The paella at Lake Avenue Restaurant & Bar comes with a bowl for mussel shells.
The dish's sauce has a smooth kick that leaves a warm aftertaste. I licked it off the mussel shells - nothing to waste here.
It comes with a definite seafood aroma, and it should. There are mussels, octopus and shrimp. The small bits of octopus were tentacle-y, with good texture. Also, rabbit sausage, strewn about in thick, jagged and savory chunks.
This was my first time eating this traditional Spanish dish, and I was impressed with variety for all the senses. The paella is colorful with yellow sweet peppers, red tomatoes and green snow peas over a pile of rice.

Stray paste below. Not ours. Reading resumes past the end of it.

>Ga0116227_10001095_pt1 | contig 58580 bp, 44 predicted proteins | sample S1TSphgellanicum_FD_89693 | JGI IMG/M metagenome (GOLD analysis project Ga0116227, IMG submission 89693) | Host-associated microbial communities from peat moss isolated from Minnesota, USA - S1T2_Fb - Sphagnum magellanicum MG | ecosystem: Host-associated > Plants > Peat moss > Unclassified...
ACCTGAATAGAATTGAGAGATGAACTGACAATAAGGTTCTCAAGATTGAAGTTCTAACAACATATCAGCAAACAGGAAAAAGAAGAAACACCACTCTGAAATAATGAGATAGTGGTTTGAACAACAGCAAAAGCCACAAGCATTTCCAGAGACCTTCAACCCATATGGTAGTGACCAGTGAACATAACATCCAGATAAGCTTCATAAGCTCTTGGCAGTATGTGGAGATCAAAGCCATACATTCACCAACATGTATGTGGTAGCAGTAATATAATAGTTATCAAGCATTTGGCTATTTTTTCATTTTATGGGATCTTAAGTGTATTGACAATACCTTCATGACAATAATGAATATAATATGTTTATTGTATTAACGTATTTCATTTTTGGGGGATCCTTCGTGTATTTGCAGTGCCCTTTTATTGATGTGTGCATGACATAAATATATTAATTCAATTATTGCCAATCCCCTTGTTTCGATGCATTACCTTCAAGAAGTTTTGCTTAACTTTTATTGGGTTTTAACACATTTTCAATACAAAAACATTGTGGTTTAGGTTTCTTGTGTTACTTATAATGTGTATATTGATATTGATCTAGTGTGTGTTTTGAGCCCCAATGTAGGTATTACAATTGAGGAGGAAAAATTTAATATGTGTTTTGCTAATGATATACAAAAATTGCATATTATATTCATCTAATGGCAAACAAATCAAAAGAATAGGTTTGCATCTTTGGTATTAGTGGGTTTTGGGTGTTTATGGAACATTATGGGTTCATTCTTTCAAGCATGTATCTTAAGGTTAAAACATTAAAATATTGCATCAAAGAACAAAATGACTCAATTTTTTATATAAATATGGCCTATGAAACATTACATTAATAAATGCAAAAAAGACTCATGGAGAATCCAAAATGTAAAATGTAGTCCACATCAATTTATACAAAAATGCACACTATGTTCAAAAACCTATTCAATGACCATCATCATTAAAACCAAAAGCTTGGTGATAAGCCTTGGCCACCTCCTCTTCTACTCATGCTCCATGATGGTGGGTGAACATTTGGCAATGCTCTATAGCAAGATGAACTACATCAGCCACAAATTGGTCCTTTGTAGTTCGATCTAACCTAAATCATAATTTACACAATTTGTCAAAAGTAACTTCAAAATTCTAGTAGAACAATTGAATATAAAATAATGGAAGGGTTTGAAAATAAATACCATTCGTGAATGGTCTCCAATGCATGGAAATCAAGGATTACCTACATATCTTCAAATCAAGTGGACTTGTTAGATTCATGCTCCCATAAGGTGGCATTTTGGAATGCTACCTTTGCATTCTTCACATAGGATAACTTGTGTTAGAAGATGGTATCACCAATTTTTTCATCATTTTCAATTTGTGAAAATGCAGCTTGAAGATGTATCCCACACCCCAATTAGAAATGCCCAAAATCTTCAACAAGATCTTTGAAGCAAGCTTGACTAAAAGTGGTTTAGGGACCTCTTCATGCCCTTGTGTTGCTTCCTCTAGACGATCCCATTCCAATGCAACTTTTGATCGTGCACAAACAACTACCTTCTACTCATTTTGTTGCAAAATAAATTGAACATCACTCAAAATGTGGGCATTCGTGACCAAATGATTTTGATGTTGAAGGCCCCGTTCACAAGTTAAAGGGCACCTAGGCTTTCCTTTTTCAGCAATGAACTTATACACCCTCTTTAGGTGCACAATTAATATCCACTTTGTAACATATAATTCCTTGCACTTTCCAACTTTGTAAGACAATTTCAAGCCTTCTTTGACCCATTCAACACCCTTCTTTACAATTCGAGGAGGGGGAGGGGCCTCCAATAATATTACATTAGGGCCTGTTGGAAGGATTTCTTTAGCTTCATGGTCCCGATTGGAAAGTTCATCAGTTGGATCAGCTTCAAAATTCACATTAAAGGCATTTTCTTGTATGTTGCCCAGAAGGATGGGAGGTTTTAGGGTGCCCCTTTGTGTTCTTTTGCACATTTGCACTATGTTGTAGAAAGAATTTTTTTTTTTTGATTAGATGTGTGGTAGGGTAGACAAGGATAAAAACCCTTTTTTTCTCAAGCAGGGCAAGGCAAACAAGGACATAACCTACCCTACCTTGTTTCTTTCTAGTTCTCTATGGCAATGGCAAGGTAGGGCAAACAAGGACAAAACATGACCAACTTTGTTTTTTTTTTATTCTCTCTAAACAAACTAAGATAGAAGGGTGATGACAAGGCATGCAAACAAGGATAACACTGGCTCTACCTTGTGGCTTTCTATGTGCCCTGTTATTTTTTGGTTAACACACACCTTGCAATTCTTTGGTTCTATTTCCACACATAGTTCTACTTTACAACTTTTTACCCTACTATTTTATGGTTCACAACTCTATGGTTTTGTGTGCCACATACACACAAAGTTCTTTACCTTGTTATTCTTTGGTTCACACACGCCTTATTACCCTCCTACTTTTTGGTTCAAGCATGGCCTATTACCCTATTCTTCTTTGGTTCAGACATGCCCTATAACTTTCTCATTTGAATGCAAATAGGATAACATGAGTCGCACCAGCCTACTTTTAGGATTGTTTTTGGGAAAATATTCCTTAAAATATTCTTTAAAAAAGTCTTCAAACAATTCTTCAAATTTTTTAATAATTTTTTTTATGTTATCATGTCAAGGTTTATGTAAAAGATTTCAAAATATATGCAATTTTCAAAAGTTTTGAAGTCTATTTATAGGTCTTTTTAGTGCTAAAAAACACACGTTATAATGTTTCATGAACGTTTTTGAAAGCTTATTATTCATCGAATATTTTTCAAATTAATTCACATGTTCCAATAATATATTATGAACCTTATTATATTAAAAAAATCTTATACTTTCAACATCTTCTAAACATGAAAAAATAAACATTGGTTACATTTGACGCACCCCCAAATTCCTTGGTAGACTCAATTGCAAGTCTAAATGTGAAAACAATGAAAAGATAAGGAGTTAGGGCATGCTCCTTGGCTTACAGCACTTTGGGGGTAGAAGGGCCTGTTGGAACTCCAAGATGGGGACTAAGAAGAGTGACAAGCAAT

At $25, it's not inexpensive, but it's on par with the rest of the dinner menu. It's also worth it.
The scene felt hyper-local with a painting of the northern lights and a booklet listing the restaurant's regional partnerships. The dining space was flooded with natural light and a fancy-casual feel. I sat in the corner, a great view for Canal Park passersby. My dining neighbors ate desserts that I tried not to stare at.
After the dessert eaters left, another couple sat to my right. They asked about my dish. One of them said paella is great to make in a big pot with friends. Noted.
Until then, I'll be back for a repeat, or to try the kimchi fried rice.
Lake Avenue Restaurant & Bar
394 South Lake Ave.